Haitians learn from experience to reach Tijuana

As thousands of Haitian migrants were detained, deported, or expelled from an impromptu border camp built along the Texas-Mexico border last week, many others traveled west to the border city of Tijuana, hoping to avoid a crackdown aimed at stemming the rising tide of migrants - fleeing recent natural disasters and political upheaval that have ravaged Haiti in recent months.

Many forced to pay thousands of dollars to evade detection and avoid popular routes.

Fellow Haitians who reached the doorstep of the United States five years ago, however, have become a valuable resource for those fleeing the country this time…smoothing the pathway north.

Since July, the network has also helped some Haitians to cross into the United States.

26-year-old Alexandre Guerby recently arrived in Tijuana with his wife and daughter after a month-long journey from Chile:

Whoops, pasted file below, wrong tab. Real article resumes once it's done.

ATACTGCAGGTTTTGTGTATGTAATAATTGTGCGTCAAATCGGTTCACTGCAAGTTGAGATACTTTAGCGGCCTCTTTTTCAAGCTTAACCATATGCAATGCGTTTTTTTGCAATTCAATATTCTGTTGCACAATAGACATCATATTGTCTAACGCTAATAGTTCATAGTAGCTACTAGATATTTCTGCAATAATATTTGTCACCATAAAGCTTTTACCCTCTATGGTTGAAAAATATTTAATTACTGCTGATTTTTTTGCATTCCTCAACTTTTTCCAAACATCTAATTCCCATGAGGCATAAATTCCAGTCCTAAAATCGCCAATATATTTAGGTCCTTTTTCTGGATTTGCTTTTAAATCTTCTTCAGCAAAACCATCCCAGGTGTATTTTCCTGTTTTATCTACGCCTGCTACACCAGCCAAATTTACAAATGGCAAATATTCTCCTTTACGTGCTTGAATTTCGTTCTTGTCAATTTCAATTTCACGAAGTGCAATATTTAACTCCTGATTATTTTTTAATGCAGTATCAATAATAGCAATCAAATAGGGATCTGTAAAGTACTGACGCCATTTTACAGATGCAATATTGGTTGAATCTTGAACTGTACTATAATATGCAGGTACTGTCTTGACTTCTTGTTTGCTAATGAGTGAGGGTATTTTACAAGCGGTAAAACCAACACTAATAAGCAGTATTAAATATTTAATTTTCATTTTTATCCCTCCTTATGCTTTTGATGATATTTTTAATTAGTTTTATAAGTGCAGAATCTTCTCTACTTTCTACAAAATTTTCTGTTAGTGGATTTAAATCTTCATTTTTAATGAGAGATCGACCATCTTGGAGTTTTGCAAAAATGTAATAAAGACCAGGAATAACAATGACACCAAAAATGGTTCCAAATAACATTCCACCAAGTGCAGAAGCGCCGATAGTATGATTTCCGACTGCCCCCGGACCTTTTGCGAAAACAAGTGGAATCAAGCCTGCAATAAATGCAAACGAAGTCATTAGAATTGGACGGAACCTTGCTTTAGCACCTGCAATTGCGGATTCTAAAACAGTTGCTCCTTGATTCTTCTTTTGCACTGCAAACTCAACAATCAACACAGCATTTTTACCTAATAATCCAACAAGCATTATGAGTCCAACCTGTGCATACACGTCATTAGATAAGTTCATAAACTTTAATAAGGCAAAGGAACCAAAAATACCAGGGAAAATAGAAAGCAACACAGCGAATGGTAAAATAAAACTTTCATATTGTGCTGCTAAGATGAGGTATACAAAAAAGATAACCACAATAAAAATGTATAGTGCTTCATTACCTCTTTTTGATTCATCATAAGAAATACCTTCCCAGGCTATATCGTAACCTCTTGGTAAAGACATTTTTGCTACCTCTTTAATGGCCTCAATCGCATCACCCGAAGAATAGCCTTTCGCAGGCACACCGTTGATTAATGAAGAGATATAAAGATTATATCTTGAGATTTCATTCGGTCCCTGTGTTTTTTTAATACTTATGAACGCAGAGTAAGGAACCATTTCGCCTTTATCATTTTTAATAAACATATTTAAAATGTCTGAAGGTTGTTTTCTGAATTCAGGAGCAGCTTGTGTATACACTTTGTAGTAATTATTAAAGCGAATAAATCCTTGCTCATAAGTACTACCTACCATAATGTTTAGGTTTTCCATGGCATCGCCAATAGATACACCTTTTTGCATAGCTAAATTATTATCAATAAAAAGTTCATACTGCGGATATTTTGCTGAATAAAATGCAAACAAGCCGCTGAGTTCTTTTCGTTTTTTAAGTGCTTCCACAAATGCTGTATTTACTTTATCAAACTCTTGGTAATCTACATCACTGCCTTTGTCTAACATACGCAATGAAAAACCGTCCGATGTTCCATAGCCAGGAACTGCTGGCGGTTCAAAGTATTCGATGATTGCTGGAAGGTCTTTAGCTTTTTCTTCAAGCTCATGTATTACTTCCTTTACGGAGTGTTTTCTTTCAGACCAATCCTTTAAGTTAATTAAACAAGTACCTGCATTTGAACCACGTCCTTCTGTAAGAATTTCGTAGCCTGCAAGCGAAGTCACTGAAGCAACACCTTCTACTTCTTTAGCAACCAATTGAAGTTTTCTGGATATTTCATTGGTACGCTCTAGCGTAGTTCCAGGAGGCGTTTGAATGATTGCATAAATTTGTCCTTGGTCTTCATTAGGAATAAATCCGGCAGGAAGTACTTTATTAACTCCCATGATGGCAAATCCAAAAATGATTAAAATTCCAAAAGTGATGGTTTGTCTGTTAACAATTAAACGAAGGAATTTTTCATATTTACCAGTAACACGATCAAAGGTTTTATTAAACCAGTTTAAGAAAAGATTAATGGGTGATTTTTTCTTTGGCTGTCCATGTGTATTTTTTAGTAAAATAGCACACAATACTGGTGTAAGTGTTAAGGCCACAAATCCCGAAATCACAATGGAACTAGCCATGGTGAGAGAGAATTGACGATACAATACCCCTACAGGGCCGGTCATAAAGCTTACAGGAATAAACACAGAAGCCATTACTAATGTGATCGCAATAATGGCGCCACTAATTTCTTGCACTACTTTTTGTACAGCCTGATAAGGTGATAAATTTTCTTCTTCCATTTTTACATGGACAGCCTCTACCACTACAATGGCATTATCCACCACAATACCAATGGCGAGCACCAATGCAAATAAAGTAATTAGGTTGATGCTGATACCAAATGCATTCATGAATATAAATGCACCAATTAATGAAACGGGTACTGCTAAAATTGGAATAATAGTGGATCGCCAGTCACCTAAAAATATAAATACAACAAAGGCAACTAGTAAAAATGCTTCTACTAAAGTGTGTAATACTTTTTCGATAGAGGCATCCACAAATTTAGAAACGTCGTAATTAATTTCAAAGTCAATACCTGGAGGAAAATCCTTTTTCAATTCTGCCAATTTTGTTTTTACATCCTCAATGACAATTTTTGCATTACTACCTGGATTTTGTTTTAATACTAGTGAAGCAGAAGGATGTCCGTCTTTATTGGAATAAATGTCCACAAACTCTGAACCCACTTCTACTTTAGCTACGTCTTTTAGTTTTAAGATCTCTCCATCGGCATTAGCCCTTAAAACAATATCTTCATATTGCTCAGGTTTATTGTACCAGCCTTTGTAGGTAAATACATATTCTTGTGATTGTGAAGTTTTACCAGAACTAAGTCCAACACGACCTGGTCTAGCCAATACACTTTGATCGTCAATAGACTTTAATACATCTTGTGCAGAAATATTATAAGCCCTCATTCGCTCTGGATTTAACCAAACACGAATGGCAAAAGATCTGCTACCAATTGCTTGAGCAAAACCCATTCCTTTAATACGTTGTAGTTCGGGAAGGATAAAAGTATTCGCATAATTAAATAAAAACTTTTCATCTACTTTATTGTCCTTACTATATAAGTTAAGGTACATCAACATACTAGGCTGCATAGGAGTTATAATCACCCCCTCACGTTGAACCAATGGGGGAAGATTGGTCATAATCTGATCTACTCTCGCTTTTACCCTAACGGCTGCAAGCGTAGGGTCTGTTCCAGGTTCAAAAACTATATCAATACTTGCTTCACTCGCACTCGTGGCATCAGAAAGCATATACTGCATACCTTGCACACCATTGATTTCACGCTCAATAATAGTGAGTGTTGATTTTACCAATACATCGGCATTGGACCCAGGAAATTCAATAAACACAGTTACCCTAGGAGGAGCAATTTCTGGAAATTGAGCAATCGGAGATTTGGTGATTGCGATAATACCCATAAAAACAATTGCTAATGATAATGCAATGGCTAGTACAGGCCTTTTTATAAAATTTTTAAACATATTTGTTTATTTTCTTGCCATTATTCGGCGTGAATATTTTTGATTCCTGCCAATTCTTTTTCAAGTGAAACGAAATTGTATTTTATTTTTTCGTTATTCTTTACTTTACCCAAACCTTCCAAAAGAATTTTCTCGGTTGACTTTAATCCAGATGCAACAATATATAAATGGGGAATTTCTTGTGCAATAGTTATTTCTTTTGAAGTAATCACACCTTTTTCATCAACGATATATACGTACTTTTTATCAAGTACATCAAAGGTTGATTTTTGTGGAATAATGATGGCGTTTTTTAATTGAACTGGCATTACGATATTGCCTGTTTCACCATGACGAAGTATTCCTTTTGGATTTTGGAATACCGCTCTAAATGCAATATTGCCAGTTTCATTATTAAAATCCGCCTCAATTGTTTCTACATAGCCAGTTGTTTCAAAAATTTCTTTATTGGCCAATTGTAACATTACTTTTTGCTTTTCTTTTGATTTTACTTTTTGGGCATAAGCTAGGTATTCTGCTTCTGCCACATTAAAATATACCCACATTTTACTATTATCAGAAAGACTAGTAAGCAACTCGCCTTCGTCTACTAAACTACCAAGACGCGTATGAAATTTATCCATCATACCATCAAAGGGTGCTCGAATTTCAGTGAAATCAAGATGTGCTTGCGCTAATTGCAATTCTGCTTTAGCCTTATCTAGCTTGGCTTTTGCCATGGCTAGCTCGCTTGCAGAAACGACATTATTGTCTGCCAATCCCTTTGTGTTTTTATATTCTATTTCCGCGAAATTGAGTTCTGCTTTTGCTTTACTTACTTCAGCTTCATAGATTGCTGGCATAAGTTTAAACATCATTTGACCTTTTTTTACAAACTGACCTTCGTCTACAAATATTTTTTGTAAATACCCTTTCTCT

"I can't tell how much money I spent to get here. I have a daughter for whom I need to buy things, and food for her mother and I - of course, that's a lot of money."

His journey mirrors that of predecessors who first fled a major 2010 earthquake in Haiti and chronic poverty for South America. Many then moved north en masse for the United States in 2016…

Settling in various parts of Tijuana, some Haitians work in restaurants and factories, while others have businesses ranging from cell phone shops to car washes, gardening, plumbing and interior decoration…

Felix Deam arrived to Mexico from Haiti nine years ago and has been living in Tijuana for a year. He is a worker at a local factory.

"I'm working here. I don't want to leave to go to the U.S.. Recently a lot of my compatriots crossed (the border) and many of them were deported. I can live well here as well as long as I'm working."

Reuters spoke to more than 20 Haitians and Mexicans in Tijuana who said they were advising new Haitian arrivals where to stay, or had offered them rooms to rent themselves.

Baja California, the state where Tijuana lies, has traditionally been one of the fastest-growing in Mexico, and the local labor minister told Reuters the Haitians are welcome.

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